• Sing Dead – Instead of singing the recently revived notes, sing for the recently deceased.
  • Note duration – Alter the system speed.

Also, along the top there are banks of preset systems. Click play to start a saved pattern, and click assign to assign the pattern currently displayed to that button. You can also trigger each pattern with the keyboard keys 1-8.

When you press Export, your pattern is automatically copied to the clipboard, so you can save it, or share it with people. Here’s a pattern I made – you can load it by pasting it into the load box, and pressing Load!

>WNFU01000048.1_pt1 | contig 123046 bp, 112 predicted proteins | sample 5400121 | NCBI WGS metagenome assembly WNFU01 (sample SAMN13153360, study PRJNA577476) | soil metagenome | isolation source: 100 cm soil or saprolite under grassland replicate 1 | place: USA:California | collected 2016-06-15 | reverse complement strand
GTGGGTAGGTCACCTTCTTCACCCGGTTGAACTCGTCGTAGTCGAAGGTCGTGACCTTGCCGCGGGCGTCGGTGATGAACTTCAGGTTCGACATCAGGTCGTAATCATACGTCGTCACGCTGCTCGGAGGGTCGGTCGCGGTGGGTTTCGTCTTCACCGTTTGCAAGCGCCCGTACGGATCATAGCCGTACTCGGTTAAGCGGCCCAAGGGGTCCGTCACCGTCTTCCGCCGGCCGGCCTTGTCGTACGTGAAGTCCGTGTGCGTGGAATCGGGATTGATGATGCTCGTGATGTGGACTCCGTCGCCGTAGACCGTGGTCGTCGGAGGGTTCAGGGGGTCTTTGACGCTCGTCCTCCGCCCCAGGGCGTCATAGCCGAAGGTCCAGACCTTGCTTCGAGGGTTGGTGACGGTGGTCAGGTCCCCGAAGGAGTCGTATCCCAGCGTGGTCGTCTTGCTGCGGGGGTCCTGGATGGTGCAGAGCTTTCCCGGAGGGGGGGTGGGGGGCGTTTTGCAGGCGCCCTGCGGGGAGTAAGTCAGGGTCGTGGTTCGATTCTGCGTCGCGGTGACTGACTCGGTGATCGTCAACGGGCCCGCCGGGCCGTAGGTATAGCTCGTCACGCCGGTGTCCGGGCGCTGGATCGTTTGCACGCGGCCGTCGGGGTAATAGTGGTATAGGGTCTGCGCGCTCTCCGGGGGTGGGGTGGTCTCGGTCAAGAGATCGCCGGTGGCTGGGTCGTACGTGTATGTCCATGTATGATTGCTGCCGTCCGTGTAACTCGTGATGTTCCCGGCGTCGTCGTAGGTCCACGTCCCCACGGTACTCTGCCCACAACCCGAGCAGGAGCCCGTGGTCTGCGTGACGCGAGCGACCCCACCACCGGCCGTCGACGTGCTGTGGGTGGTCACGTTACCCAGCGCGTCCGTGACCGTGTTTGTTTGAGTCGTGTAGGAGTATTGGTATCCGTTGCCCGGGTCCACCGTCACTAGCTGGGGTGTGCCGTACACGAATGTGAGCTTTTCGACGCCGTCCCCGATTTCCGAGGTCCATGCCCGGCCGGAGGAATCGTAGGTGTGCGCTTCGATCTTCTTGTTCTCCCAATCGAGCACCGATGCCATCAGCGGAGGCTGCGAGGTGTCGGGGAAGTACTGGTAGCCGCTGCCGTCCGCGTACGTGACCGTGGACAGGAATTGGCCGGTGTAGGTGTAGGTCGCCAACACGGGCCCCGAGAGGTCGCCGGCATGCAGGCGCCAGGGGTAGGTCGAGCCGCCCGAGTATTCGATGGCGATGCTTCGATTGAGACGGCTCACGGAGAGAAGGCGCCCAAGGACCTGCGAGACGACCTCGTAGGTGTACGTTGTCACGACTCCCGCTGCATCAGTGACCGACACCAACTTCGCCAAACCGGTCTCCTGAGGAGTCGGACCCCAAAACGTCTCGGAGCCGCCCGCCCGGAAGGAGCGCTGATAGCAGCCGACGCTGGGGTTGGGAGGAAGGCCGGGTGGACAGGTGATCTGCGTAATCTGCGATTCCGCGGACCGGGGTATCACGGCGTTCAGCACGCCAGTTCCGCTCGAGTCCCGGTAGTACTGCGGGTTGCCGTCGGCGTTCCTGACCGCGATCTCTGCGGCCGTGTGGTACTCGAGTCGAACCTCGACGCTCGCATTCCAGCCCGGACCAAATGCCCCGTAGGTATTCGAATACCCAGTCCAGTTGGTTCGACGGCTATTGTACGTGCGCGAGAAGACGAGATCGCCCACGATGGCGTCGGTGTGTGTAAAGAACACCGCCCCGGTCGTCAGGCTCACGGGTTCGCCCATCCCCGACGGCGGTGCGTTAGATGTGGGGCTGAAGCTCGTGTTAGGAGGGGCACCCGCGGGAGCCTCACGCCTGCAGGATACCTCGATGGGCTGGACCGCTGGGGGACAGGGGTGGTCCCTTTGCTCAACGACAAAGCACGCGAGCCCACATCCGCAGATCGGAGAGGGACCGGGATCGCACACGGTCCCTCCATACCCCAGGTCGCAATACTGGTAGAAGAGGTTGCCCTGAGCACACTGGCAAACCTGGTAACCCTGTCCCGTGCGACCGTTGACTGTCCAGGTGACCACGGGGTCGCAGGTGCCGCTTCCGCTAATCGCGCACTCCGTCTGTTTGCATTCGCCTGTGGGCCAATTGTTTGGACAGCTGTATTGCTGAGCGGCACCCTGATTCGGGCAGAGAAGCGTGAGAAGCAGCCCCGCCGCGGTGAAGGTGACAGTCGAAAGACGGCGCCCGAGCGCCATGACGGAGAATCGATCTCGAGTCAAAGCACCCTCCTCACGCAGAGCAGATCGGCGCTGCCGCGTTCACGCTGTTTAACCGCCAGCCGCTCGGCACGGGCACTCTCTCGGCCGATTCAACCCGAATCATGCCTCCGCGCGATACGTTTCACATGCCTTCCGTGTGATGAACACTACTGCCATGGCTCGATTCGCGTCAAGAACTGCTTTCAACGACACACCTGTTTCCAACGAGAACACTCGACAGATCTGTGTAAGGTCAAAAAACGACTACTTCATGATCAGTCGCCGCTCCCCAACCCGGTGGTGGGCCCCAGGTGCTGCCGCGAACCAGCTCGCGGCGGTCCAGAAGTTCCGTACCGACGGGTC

1 ,1 ,1 ,1 ,1 ,1 ,1 ,1 ,1 ,1 ,1 ,1 ,1 ,1 ,1 ,1 ,1 ,1 ,1 ,1 ,1 ,1 ,1 ,1 ,1 ,1 ,1 ,1 ,1 ,1 ,1 ,1 ,1 ,1 ,1 ,1 ,1 ,1 ,1 ,1 ,1 ,1 ,1 ,1 ,1 ,1 ,1 ,1 ,1 ,1 ,1 ,1 ,1 ,1 ,1 ,1 ,1 ,1 ,1 ,1 ,1 ,1 ,1 ,1 ,1 ,1 ,1 ,1 ,1 ,1 ,1 ,1 ,1 ,1 ,1 ,1 ,1 ,1 ,1 ,1 ,1 ,1 ,1 ,1 ,1 ,1 ,1 ,1 ,1 ,1 ,1 ,1 ,1 ,1 ,1 ,1 ,1 ,1 ,1 ,1 ,1 ,1 ,1 ,1 ,1 ,1 ,1 ,1 ,1 ,1 ,1 ,1 ,1 ,1 ,1 ,1 ,1 ,1 ,1 ,1 ,1 ,1 ,1 ,1 ,1 ,1 ,1 ,1 ,1 ,1 ,1 ,1 ,1 ,1 ,1 ,1 ,1 ,1 ,1 ,1 ,1 ,1 ,1 ,1 ,1 ,1 ,1 ,1 ,1 ,1 ,1 ,1 ,1 ,1 ,1 ,1 ,1 ,1 ,1 ,1 ,1 ,1 ,1 ,1 ,1 ,1 ,1 ,1 ,1 ,1 ,1 ,1 ,1 ,1 ,1 ,1 ,1 ,1 ,1 ,1 ,1 ,1 ,1 ,1 ,1 ,1 ,1 ,1 ,1 ,1 ,1 ,1 ,1 ,1 ,1 ,1 ,1 ,1 ,1 ,1 ,1 ,1 ,1 ,1 ,1 ,1 ,1 ,1 ,1 ,1 ,1 ,1 ,1 ,1 ,1 ,1 ,1 ,1 ,1 ,1 ,1 ,1 ,1 ,1 ,1 ,1 ,1 ,1 ,1 ,1 ,1 ,1 ,1 ,1 ,1 ,1 ,1 ,1 ,1 ,1 ,1 ,1 ,1 ,1 ,1 ,1 ,1 ,1 ,1 ,1 ,1 ,1 ,1 ,1 ,1 ,1 ,1 ,1 ,1 ,1 ,1 ,1 ,1 ,1 ,1 ,2 ,2 ,2 ,2 ,2 ,2 ,2 ,2 ,1 ,1 ,1 ,1 ,1 ,1 ,1 ,1 ,1 ,1 ,1 ,1 ,1 ,1 ,1 ,1 ,1 ,1 ,1 ,1 ,1 ,1 ,1 ,1 ,1 ,1 ,1 ,1 ,1 ,1 ,1 ,2 ,1 ,1 ,1 ,1 ,1 ,1 ,1 ,1 ,1 ,1 ,1 ,1 ,1 ,1 ,1 ,1 ,1 ,1 ,1 ,1 ,1 ,1 ,1 ,1 ,1 ,1 ,1 ,1 ,1 ,1 ,1 ,2 ,1 ,1 ,1 ,1 ,1 ,1 ,1 ,1 ,1 ,1 ,1 ,1 ,2 ,1 ,1 ,1 ,1 ,1 ,1 ,1 ,1 ,1 ,1 ,1 ,1 ,1 ,1 ,1 ,1 ,1 ,1 ,2 ,1 ,1 ,1 ,1 ,1 ,1 ,1 ,1 ,1 ,1 ,1 ,1 ,2 ,1 ,1 ,1 ,1 ,1 ,1 ,1 ,1 ,2 ,2 ,2 ,2 ,2 ,2 ,2 ,2 ,1 ,1 ,2 ,2 ,2 ,2 ,2 ,2 ,1 ,1 ,2 ,2 ,2 ,2 ,2 ,2 ,1 ,1 ,1 ,1 ,1 ,1 ,1 ,1 ,2 ,1 ,1 ,1 ,1 ,1 ,1 ,2 ,1 ,2 ,2 ,1 ,1 ,1 ,1 ,2 ,2 ,2 ,1 ,1 ,1 ,1 ,1 ,1 ,1 ,1 ,1 ,1 ,1 ,1 ,1 ,1 ,2 ,1 ,2 ,1 ,2 ,2 ,1 ,2 ,1 ,2 ,1 ,1 ,1 ,1 ,1 ,1 ,2 ,1 ,1 ,1 ,1 ,1 ,1 ,1 ,1 ,1 ,1 ,1 ,1 ,1 ,1 ,1 ,2 ,1 ,1 ,1 ,1 ,2 ,1 ,2 ,2 ,2 ,2 ,1 ,1 ,1 ,1 ,1 ,2 ,1 ,1 ,1 ,1 ,1 ,1 ,1 ,1 ,1 ,1 ,1 ,1 ,1 ,1 ,1 ,2 ,1 ,2 ,1 ,2 ,2 ,1 ,2 ,1 ,2 ,1 ,1 ,1 ,1 ,1 ,1 ,2 ,1 ,1 ,1 ,1 ,1 ,1 ,1 ,1 ,1 ,1 ,1 ,1 ,1 ,1 ,1 ,2 ,1 ,1 ,1 ,1 ,1 ,1 ,2 ,1 ,2 ,2 ,1 ,1 ,1 ,1 ,2 ,2 ,2 ,1 ,1 ,1 ,1 ,1 ,1 ,1 ,1 ,1 ,1 ,1 ,1 ,1 ,1 ,2 ,2 ,2 ,2 ,2 ,2 ,2 ,2 ,1 ,1 ,2 ,2 ,2 ,2 ,2 ,2 ,1 ,1 ,2 ,2 ,2 ,2 ,2 ,2 ,1 ,1 ,1 ,1 ,1 ,1 ,1 ,1 ,1 ,1 ,1 ,1 ,1 ,1 ,1 ,1 ,1 ,1 ,2 ,1 ,1 ,1 ,1 ,1 ,1 ,1 ,1 ,1 ,1 ,1 ,1 ,2 ,1 ,1 ,1 ,1 ,1 ,1 ,1 ,1 ,1 ,1 ,1 ,1 ,1 ,1 ,1 ,1 ,1 ,1 ,2 ,1 ,1 ,1 ,1 ,1 ,1 ,1 ,1 ,1 ,1 ,1 ,1 ,2 ,1 ,1 ,1 ,1 ,1 ,1 ,1 ,1 ,1 ,1 ,1 ,1 ,1 ,1 ,1 ,1 ,1 ,1 ,2 ,1 ,1 ,1 ,1 ,1 ,1 ,1 ,1 ,1 ,1 ,1 ,1 ,1 ,1 ,1 ,1 ,1 ,1 ,1 ,1 ,1 ,1 ,1 ,1 ,2 ,2 ,2 ,2 ,2 ,2 ,2 ,2 ,1 ,1 ,1 ,1 ,1 ,1 ,1 ,1 ,1 ,1 ,1 ,1 ,1 ,1 ,1 ,1 ,1 ,1 ,1 ,1 ,1 ,1 ,1 ,1 ,1 ,1 ,1 ,1 ,1 ,1 ,1 ,1 ,1 ,1 ,1 ,1 ,1 ,1 ,1 ,1 ,1 ,1 ,1 ,1 ,1 ,1 ,1 ,1 ,1 ,1 ,1 ,1 ,1 ,1 ,1 ,1 ,1 ,1 ,1 ,1 ,1 ,1 ,1 ,1 ,1 ,1 ,1 ,1 ,1 ,1 ,1 ,1 ,1 ,1 ,1 ,1 ,1 ,1 ,1 ,1 ,1 ,1 ,1 ,1 ,1 ,1 ,1 ,1 ,1 ,1 ,1 ,1 ,1 ,1 ,1 ,1 ,1 ,1 ,1 ,1 ,1 ,1 ,1 ,1 ,1 ,1 ,1 ,1 ,1 ,1 ,1 ,1 ,1 ,1 ,1 ,1 ,1 ,1 ,1 ,1 ,1 ,1 ,1 ,1 ,1 ,1 ,1 ,1 ,1 ,1 ,1 ,1 ,1 ,1 ,1 ,1 ,1 ,1 ,1 ,1 ,1 ,1 ,1 ,1 ,1 ,1 ,1 ,1 ,1 ,1 ,1 ,1 ,1 ,1 ,1 ,1 ,1 ,1 ,1 ,1 ,1 ,1 ,1 ,1 ,1 ,1 ,1 ,1 ,1 ,1 ,1 ,1 ,1 ,1 ,1 ,1 ,1 ,1 ,1 ,1 ,1 ,1 ,1 ,1 ,1 ,1 ,1 ,1 ,1 ,1 ,1 ,1 ,1 ,1 ,1 ,1 ,1 ,1 ,1 ,1 ,1 ,1 ,1 ,1 ,1 ,1 ,1 ,1 ,1 ,1 ,1 ,1 ,1 ,1 ,1 ,1 ,1 ,1 ,1 ,1 ,1 ,1 ,1 ,1 ,1 ,1 ,1 ,1 ,1 ,1 ,1 ,1 ,1 ,1 ,1 ,1 ,1 ,1 ,1 ,1 ,1 ,1 ,1 ,1 ,1 ,1 ,1 ,1 ,1 ,1 ,1 ,1 ,1 ,1 ,1 ,1 ,1 ,1 ,1 ,1 ,1 ,1 ,1 ,1 ,1 ,1 ,1 ,1 ,1 ,1 ,1 ,1 ,1 ,1 ,1 ,1 ,1 ,1 ,1 ,1 ,1 ,1 ,1 ,1 ,1 ,1 ,1 ,1 ,1 ,1 ,1 ,1 ,1 ,1 ,1 ,1 ,1 ,1 ,1 ,1 ,1 ,1 ,1